The Big Data age has arrived but, contrary to popular belief, it’s not just for large companies: advancements in technology and falling costs of hardware allows small and medium-sized businesses to exploit Big Data. But why would you bother? Is your data big enough? And how do you get started?
What exactly is Big Data?
Big Data refers to data volumes that are too large, too complex, too variable or too unstructured to be analysed using traditional data-processing methods. The digital age has led to an explosion of data and it's now regarded as an incredibly important business asset.
Why use it?
By using Big Data, you can uncover insights into your customers, your products and your market. Several areas that are ideal for implementing Big Data analytics include sales, marketing, R&D, production and administration. These insights can be used to make more informed decisions, ultimately leading to efficiencies, increased profits, new products and services, and happy customers. By using your data assets, and the insights gained from them, you can make better informed and faster decisions, helping increase management and leadership efficiencies.
How can I get going?
Step 1: What can you do with your data? What’s your goal?
Before you get going with Big Data, you need to figure out what you are trying to achieve. Too often companies start data analytics without having a clear goal in mind and they end up trying to find out everything in one go. Identify one key goal: Do you want to get a better understanding of what the experience is like for your customers? Perhaps you’d like to know more about who your customers are and why they choose to buy from you? You can glean insights on just about every element of your business if you have the right data, so start gathering it today to ensure your success tomorrow.
Consumers visit websites for different reasons, but around 96% of them leave without actually buying or booking anything. myThings uses data-driven dynamic banners with personalised product recommendations to rekindle the interest of these anonymous users, increasing click and conversion rates by up to 150%. myThings’ goal is clear; increase sales conversion.
Step 2: Find your data
Part of the data auditing process requires an understanding of where the data is. To get a full picture of what’s going on, you will need to be able to access your data from a central location. Smaller businesses tend to have lots of excel spreadsheets throughout the organisation in varying formats and some key staff may hold it in their heads. Most people don’t understand the value of the data within these repositories. It’s important to create a data culture within your business to ensure you get the right data to be able to gain insights that will have a meaningful impact on your business.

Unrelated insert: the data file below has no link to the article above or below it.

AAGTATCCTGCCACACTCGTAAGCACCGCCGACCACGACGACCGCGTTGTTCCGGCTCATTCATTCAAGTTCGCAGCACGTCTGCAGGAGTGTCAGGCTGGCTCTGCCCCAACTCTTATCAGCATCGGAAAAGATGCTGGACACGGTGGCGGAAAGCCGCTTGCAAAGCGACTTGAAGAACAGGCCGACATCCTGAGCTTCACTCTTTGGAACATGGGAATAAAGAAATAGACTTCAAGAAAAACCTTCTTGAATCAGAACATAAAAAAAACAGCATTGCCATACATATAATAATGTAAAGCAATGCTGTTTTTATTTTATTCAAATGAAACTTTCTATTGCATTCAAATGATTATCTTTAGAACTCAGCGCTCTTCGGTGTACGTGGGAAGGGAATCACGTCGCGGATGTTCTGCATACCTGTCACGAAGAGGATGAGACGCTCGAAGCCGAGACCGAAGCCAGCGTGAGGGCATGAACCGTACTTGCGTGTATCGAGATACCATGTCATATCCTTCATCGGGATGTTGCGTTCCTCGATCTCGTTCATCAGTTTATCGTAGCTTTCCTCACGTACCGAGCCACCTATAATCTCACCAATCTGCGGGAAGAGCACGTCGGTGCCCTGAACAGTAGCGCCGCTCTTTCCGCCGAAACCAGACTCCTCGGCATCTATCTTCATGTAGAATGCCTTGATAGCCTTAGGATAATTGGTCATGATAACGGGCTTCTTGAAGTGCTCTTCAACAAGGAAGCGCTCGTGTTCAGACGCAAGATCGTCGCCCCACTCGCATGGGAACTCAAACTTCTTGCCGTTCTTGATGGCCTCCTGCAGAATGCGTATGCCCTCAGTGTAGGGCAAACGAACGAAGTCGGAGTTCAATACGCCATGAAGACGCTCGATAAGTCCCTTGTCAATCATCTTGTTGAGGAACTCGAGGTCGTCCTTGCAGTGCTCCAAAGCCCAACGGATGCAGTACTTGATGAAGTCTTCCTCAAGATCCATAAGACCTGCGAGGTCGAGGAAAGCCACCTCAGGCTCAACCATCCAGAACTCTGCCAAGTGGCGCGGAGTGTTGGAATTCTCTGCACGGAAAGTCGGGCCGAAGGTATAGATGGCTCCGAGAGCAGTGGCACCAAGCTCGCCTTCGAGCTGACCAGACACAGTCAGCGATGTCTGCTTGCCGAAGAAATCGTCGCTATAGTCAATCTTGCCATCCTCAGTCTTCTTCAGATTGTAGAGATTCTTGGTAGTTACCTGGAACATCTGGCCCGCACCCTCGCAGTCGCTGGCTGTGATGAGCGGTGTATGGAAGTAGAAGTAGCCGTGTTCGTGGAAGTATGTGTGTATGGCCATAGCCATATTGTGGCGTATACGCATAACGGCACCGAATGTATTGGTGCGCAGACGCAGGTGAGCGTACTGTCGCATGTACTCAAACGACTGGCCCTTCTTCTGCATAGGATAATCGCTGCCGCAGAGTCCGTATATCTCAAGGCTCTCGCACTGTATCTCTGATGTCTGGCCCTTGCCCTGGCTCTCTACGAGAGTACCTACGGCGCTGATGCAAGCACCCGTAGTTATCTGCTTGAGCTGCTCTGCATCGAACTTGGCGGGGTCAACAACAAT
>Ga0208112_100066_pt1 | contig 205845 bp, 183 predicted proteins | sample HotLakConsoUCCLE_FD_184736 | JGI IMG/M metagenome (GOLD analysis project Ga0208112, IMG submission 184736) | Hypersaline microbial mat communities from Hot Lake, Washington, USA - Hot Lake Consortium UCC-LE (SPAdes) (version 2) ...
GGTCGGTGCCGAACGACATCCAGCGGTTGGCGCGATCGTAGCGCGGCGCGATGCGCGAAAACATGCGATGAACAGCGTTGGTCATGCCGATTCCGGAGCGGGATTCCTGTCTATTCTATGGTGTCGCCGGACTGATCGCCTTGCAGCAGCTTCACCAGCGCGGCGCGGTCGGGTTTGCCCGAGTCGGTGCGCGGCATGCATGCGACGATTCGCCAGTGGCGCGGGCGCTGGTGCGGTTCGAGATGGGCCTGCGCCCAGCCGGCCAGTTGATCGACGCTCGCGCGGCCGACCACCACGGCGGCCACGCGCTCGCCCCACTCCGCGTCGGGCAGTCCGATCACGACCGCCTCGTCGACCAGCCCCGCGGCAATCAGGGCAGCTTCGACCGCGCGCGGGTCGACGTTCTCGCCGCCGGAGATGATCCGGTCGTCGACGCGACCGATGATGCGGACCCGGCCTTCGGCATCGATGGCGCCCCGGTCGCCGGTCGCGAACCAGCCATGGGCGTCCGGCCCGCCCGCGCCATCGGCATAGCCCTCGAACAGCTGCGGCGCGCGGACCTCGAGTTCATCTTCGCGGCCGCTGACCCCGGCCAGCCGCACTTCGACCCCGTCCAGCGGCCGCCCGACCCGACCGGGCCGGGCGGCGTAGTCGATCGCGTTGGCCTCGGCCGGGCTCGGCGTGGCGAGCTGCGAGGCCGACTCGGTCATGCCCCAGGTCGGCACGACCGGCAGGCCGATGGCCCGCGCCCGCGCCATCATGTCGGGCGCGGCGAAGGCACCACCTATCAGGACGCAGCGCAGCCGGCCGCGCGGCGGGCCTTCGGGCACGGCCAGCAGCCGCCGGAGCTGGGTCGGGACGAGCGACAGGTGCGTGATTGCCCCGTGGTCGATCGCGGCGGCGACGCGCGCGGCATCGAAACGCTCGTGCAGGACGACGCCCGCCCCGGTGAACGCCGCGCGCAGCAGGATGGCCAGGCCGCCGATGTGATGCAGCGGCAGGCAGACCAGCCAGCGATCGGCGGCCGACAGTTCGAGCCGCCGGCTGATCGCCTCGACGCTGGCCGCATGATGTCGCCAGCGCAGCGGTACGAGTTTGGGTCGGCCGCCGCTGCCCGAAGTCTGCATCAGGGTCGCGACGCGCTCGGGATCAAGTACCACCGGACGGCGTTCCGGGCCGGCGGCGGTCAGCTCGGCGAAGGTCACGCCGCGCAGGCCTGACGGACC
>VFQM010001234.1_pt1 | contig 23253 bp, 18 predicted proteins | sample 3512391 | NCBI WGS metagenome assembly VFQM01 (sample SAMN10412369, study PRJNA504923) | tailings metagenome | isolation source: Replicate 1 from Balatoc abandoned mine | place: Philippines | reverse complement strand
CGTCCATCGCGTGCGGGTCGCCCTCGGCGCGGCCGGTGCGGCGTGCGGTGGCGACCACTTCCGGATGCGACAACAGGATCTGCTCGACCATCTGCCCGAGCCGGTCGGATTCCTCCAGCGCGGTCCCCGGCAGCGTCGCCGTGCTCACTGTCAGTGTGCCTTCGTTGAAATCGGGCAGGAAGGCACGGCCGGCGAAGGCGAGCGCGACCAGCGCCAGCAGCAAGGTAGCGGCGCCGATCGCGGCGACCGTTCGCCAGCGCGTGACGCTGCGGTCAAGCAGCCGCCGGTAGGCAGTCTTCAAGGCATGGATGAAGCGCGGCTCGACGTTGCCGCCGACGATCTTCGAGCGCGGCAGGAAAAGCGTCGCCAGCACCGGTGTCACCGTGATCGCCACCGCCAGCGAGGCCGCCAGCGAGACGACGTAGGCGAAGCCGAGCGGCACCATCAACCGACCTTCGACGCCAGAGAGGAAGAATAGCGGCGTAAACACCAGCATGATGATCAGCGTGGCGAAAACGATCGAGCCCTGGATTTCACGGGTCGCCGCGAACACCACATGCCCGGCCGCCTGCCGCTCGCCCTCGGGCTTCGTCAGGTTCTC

FMCG (fast moving consumer goods) brands generate a huge amount of data each day, from sales figures to supply chain information. Atheon Analytics collects billions of rows of data automatically from grocery retailers and visualises it in interactive dashboards. This allows the brands to use the data to analyse sales, promotions and stock availability to understand the pricing and promotions that will work the best. It allows even smaller FMCG brands to gain insights that were previously the reserve of only the largest supermarket chains.
Step 3: Tidy as you go
As data analytics is about gaining Business Intelligence (BI), it is essential to not simply capture your data, but to ensure that it is easily accessible. As an increasingly important business asset, you need to make sure the data is of the best quality possible before using it for analysis.
You need to audit your data and improve its accuracy as well as educating all employees so they know what you are trying to achieve, and they understand the value of saving data in a standardised format. It makes for better analysis.
Step 4: Select the right tools for the job
Once you have established what you want to do with the data you have, you need to find the right tools for the job. The tools needed will vary drastically between businesses depending on whether the business model already focusses on data analytics, or if a business is analysing data to improve its sales process or customer service. The tools needed will also depend on how much data you currently have, how much you expect to have in the future and the speed at which you need to analyse data to maintain a competitive advantage.
But how do you decide what tool to use? SQL or NoSQL databases? Columnar or row-stores? Open source or proprietary? Cloud or on-premise? Reports or visualisations? BI and reporting tools? There are so many options it may seem bewildering.
The best way to find the tool that suits you is to shortlist a few and then try before you buy; most vendors allow you to sign up for a free trial or community edition, and built-in connectors should allow them to hook together simply. The key thing to bear in mind is whether your chosen solution will scale. While it may work for your business now, will it work for your business in six months? And in five years?
Big Data for big success
Big Data can help inform your company’s strategy, save precious time in decision-making and help you make more accurate decisions. There is no one-size fits all solution, but if you make sure you have a clear objective, have a team that is committed to the project, know where your data is, keep it tidy and use the right tools, you’ll reap the benefits of the Big Data age.